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By Richard Pagliaro - The United States will not defend its Fed Cup crown when the Fed Cup finals begin in Madrid, Spain on Wednesday and the world's top-ranked is discouraged with the direction the event has taken. Lindsay Davenport is disillusioned with Fed Cup due to the International Tennis Federation's decisions that she believes have damaged the Fed Cup format.

The two-time defending champion U.S. team withdrew from the final last week due to concerns over safety and security surrounding the international crisis in the aftermath of the terrorist attacks on America. Davenport said she wouldn't have played Fed Cup anyway.

The 25-year-old Davenport has been a dominant Fed Cup force, registering a 21-2 record in Fed Cup play. A year ago, Davenport, Monica Seles, Jennifer Capriati and Lisa Raymond formed a formidable U.S. squad that swept Spain in the final to capture its 17th Fed Cup championship in Las Vegas and avenge its 1998 loss to Spain in the final held in Madrid. In last year's final, Davenport defeated Arantxa Sanchez-Vicario 6-2, 1-6, 6-3 and clinched the Cup with a 6-1, 6-2 triumph over Conchita Martinez.

Despite its victory in last year's final, the U.S. was not selected as host nation for this year's Fed Cup final. Instead the ITF, the governing body of Fed Cup, selected Spain as the host nation. Davenport declined to play the final months before the U.S. withdrew from the event and said she was unsure why the U.S. decided against attending.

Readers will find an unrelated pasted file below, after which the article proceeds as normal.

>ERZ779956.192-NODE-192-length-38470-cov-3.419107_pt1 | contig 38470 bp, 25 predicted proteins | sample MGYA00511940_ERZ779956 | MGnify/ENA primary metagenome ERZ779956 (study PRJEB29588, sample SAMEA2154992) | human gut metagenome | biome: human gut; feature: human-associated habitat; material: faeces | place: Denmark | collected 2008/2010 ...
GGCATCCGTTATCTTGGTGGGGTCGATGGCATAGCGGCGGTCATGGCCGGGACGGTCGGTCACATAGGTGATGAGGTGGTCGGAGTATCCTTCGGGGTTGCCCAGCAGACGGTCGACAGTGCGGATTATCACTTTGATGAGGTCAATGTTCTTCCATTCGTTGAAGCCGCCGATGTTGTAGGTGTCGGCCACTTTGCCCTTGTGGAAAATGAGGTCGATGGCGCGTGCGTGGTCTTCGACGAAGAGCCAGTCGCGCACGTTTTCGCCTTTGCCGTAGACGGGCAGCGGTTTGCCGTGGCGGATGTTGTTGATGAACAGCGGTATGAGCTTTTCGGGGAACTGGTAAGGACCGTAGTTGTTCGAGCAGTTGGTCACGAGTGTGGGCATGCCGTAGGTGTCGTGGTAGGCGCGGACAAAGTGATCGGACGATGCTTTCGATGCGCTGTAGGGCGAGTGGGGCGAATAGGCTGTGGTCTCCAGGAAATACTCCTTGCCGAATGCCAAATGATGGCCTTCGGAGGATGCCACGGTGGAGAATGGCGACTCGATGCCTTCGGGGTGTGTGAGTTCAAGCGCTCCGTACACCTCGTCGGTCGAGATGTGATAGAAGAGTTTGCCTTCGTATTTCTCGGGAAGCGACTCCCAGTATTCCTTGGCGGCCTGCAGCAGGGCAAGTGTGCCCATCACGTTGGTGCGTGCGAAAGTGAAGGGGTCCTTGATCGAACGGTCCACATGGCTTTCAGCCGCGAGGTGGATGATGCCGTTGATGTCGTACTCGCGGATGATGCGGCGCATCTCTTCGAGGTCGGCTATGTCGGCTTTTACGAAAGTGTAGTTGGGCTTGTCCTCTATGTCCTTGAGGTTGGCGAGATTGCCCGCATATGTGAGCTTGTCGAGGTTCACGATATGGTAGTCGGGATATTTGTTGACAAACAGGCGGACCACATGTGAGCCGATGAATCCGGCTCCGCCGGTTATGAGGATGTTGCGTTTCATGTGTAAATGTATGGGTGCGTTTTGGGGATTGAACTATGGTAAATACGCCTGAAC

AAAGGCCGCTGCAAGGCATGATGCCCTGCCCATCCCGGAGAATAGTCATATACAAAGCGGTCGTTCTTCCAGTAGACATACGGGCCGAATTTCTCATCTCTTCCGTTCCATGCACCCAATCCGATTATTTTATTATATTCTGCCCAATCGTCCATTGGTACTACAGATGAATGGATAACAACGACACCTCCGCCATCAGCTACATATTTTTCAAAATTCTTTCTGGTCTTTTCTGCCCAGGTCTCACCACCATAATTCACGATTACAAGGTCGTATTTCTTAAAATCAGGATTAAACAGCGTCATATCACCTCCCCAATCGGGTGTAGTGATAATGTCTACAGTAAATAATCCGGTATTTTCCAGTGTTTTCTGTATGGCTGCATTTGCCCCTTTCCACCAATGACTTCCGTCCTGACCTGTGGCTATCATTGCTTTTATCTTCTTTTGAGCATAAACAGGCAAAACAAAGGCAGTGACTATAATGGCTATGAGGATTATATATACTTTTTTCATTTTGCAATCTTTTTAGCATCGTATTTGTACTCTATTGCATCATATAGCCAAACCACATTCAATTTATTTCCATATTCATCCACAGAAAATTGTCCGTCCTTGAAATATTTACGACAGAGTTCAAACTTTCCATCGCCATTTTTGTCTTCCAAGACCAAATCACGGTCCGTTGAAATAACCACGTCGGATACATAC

"I have no idea why the USTA decided that (to withdraw)," Davenport said. "I told them months ago I would not play, I didn't want to play on clay. We were told as the United States we were going to host it again, then the ITF every year has changed the format, changed the site, done everything to screw Fed Cup up. So I said I wasn't going to play. I don't know why the other players decided not to play and why the US didn't send a team. They could have made a statement, but I wasn't going to be there even if they did send a team."

The American team was scheduled to lead Group A, which includes 2000 semifinalist the Czech Republic, third-seeded France and Argentina. Germany has replaced the U.S. in Group A.

French Open finalist Kim Clijsters and Wimbledon runner-up Justine Henin lead second-seeded Belgium, which tops Group B that includes fourth-seeded Spain, Russia and Australia. On the strength of singles standouts Sanchez-Vicario and Martinez, Spain has reached the Fed Cup final in eight of the last 10 years.

Davenport believes Belgium and France are the favorite to capture the Cup this week.

"I believe France and Belgium are both playing. They're both sending all their players," Davenport said. " I would probably say one of those two teams (will win). I think Clijsters and Henin on clay are very good. Again, (Amelie) Mauresmo and probably (Sandrine) Testud or (Nathalie) Tauziat are a very good team as well. I would say they're the favorites."
 
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